It’s likely few people paid much attention to Dr. Robert Califf’s narrow confirmation last week in the United States Senate for commissioner of the Food and Drug Administration (FDA). Political appointees to federal agencies, even ones large and consequential, are usually reserved for bureaucrats who fly beneath the mainstream public radar.

But Califf’s hearings were unusually contentious – and for reasons that should concern American families.

Previously head of the FDA in 2016 and 2017, Dr. Califf came under fire for his handling of the country’s escalating opioid crisis and his enthusiastic support of mail-order abortion.

This past December, the FDA lifted all restrictions on receiving abortion pills by mail. Previously, women were required to receive the abortifacients in person from certified health providers.

Analysts believe this aggressive move towards normalizing “chemical” abortions and the easing of requirements to obtain the pills is an attempt to get ahead of an anticipated Supreme Court ruling later this spring. Reading the tea leaves in the historic Dobbs hearing this past December, many expect that a slim majority of justices will uphold Texas’ 15-week ban on abortion.

Seismic shifts in the culture are often obvious, but sometimes they can be subtle and often come slowly. Like magicians who rely on a sleight of hand, the radical left has made an art of using soft words to describe dark deeds. By calling abortifacient drugs “medicine” and even using a federal agency to deliver them to women’s homes in plainly wrapped packaging, they’re deliberately muting and even attempting to normalize a tragic and deadly act. For many in the pro-abortion camp, pregnancy is now a disease to be treated, like cancer.

One wonders how postal workers might feel delivering drugs that kill along with LL Bean catalogs and utility bills.

In just over a hundred years, the Post Office has gone from delivering children to delivering drugs that kill them.

You read that right.

Between 1913 and 1915, the United States Post Office was known to hand deliver children. It was a simpler time, when many customers personally knew their mail carrier. If a parent needed a child transported across town, the mailman was willing (for a fee) to make the delivery.

From the History Channel:

Regulations about what you could and couldn’t send through the mail were vague when post offices began accepting parcels over four pounds on January 1, 1913. People immediately started testing its limits by mailing eggs, bricks, snakes and other unusual “packages.” So were people allowed to mail their children? Technically, there was no postal regulation against it.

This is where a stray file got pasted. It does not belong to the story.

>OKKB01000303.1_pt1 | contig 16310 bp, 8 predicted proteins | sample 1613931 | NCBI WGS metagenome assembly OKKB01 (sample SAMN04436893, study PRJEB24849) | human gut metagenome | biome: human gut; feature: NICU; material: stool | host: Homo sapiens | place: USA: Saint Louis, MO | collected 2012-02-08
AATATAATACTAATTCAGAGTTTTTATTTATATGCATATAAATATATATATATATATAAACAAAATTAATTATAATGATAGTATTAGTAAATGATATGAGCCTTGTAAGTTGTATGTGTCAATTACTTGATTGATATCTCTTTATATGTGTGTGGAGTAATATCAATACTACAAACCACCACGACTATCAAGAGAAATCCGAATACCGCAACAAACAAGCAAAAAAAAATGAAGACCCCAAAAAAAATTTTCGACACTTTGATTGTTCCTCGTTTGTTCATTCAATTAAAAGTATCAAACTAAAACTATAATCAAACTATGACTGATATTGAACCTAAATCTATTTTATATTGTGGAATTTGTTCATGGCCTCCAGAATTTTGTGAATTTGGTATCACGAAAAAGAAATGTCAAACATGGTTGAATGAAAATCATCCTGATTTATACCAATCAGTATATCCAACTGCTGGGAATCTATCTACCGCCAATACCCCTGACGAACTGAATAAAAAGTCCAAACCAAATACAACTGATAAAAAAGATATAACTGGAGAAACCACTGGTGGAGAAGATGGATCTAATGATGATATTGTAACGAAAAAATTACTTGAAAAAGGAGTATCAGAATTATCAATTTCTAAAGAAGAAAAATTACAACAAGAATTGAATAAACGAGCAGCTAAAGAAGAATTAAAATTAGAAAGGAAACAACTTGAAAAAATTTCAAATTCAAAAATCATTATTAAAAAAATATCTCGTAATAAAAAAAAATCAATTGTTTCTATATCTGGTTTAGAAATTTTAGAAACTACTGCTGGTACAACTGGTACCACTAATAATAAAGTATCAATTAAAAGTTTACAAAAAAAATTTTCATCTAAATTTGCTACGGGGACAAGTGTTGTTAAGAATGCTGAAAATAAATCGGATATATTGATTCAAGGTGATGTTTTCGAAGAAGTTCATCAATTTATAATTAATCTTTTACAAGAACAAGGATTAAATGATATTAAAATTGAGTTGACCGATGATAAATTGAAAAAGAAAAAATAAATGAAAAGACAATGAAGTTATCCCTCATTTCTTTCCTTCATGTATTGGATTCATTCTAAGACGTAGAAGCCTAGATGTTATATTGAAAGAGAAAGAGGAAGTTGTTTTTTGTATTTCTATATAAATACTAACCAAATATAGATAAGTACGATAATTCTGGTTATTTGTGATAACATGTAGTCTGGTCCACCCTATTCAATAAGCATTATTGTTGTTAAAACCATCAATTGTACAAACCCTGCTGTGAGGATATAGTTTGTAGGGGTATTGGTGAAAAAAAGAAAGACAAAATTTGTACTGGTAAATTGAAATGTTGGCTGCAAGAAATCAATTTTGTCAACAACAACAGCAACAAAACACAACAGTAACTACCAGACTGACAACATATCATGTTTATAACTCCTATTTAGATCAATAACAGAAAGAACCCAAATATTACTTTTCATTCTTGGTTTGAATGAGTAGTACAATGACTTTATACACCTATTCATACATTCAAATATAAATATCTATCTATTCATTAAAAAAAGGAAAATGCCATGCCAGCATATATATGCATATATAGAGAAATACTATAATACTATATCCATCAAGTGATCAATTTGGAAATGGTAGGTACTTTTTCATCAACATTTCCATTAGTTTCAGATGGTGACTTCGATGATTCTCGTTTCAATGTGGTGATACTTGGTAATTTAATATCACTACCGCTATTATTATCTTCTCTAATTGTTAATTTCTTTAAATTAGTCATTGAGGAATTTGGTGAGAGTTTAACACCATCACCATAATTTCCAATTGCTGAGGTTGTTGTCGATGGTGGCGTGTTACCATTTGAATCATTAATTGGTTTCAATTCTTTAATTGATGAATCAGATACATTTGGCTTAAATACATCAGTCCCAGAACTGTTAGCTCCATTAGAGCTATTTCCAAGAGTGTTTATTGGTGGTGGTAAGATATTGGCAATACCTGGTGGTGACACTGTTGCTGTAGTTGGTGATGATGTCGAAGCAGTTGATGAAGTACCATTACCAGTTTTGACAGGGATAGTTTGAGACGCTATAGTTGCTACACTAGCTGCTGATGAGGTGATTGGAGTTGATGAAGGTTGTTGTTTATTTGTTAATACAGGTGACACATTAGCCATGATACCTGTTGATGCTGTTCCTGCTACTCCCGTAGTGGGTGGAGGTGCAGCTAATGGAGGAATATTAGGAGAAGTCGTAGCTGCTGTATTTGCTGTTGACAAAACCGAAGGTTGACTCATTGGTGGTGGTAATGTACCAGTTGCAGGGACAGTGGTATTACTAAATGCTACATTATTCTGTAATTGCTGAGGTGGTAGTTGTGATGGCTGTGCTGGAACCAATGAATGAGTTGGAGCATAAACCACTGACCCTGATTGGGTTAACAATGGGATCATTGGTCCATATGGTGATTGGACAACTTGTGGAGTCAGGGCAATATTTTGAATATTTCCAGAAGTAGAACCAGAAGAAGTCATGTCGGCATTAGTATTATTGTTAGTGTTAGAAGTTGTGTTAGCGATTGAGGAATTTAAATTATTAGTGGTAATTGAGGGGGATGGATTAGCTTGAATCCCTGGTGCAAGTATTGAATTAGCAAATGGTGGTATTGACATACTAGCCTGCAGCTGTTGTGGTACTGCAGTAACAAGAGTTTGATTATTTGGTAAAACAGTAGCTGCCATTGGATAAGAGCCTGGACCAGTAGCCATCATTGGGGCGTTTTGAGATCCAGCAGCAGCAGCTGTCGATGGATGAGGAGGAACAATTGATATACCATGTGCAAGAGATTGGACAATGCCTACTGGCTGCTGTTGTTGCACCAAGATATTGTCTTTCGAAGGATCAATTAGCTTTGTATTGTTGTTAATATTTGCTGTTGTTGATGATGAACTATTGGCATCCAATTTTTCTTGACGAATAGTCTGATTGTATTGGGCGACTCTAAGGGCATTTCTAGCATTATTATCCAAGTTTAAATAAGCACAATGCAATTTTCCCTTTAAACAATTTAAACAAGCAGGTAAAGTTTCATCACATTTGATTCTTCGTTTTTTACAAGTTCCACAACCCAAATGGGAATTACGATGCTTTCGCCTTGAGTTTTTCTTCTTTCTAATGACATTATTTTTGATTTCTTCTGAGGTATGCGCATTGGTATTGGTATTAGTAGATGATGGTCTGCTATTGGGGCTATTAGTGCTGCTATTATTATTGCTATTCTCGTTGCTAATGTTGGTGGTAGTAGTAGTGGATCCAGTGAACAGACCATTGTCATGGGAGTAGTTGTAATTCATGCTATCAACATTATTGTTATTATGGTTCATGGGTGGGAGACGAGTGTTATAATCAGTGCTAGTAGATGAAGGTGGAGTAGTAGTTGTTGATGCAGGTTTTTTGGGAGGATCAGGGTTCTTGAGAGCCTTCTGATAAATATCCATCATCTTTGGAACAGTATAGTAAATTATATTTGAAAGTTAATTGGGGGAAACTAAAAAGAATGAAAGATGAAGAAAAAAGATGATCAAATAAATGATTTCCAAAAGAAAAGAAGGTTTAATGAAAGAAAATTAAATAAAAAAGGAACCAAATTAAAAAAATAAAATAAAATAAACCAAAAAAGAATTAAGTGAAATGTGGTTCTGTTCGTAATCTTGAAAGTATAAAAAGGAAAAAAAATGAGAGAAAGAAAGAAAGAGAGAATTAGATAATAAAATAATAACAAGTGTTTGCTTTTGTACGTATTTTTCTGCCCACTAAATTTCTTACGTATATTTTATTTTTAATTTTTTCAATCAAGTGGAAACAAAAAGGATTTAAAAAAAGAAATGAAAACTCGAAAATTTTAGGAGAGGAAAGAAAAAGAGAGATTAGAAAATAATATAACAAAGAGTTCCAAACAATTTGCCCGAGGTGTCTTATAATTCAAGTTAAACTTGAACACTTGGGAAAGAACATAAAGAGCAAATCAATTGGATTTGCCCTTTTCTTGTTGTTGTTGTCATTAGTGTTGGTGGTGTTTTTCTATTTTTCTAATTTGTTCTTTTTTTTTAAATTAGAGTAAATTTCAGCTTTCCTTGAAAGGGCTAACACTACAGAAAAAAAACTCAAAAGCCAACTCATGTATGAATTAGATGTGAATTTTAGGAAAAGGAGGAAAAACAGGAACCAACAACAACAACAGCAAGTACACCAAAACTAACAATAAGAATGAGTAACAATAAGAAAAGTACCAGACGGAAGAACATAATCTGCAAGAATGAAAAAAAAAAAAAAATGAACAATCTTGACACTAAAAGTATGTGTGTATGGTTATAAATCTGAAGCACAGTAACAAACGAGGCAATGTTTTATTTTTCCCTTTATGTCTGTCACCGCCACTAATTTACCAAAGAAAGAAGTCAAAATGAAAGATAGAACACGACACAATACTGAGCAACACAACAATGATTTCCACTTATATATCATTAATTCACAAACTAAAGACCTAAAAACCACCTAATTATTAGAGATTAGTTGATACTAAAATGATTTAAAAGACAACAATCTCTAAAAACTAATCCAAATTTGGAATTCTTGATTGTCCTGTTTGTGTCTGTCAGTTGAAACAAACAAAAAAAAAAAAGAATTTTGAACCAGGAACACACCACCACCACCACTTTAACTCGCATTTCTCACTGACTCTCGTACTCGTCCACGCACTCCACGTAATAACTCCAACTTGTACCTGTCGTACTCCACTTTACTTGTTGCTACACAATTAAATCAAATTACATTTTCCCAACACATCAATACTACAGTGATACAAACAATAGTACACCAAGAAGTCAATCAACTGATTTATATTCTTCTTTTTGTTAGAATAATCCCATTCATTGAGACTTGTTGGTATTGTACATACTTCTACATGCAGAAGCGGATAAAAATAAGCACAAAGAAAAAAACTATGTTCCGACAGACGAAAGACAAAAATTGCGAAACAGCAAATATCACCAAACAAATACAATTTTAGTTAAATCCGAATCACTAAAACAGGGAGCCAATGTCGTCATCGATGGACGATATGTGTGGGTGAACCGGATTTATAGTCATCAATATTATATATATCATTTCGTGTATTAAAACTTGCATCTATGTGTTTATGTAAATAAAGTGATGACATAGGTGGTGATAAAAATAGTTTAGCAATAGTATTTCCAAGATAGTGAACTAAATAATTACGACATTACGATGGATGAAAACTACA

“The first few years of parcel post service—it was a bit of a mess,” says Nancy Pope, head curator of history at the National Postal Museum. “You had different towns getting away with different things, depending on how their postmaster read the regulations.”

Researchers have confirmed seven instances of children being transported via parcel post. Including this report from The New York Times:

Mrs. E. H. Stanley of this city received her two-year-old nephew by parcel post to-day from his grandmother in Stratford, Okla., where he had been left for a visit three weeks ago. The boy wore a tag about his neck showing it had cost 18 cents to send him through the mails. He was transported 25 miles by rural route before reaching the railroad. He rode with the mail clerks, shared his lunch with them and arrived here in good condition. 

The oddity and even gentle humor of this chapter in American history notwithstanding, it’s telling of both our culture and an arm of its government to go from delivering a child to delivering pills to kill them.

Inscribed on the side of the Smithsonian Institution’s National Postal Museum are the following words from Dr. Charles W. Eliot, former president of Harvard University: 

Messenger of Sympathy and Love 

Servant of Parted Friends 

Consoler of the Lonely 

Bond of the Scattered Family 

Enlarger of the Common Life 

Carrier of News and Knowledge 

Instrument of Trade and Industry 

Promoter of Mutual Acquaintance 

Of Peace and of Goodwill Among Men and Nations. 

Abortion pills, which end life and destroy families, are the antithesis of such lovely sentiment.

May the Lord have mercy on us all.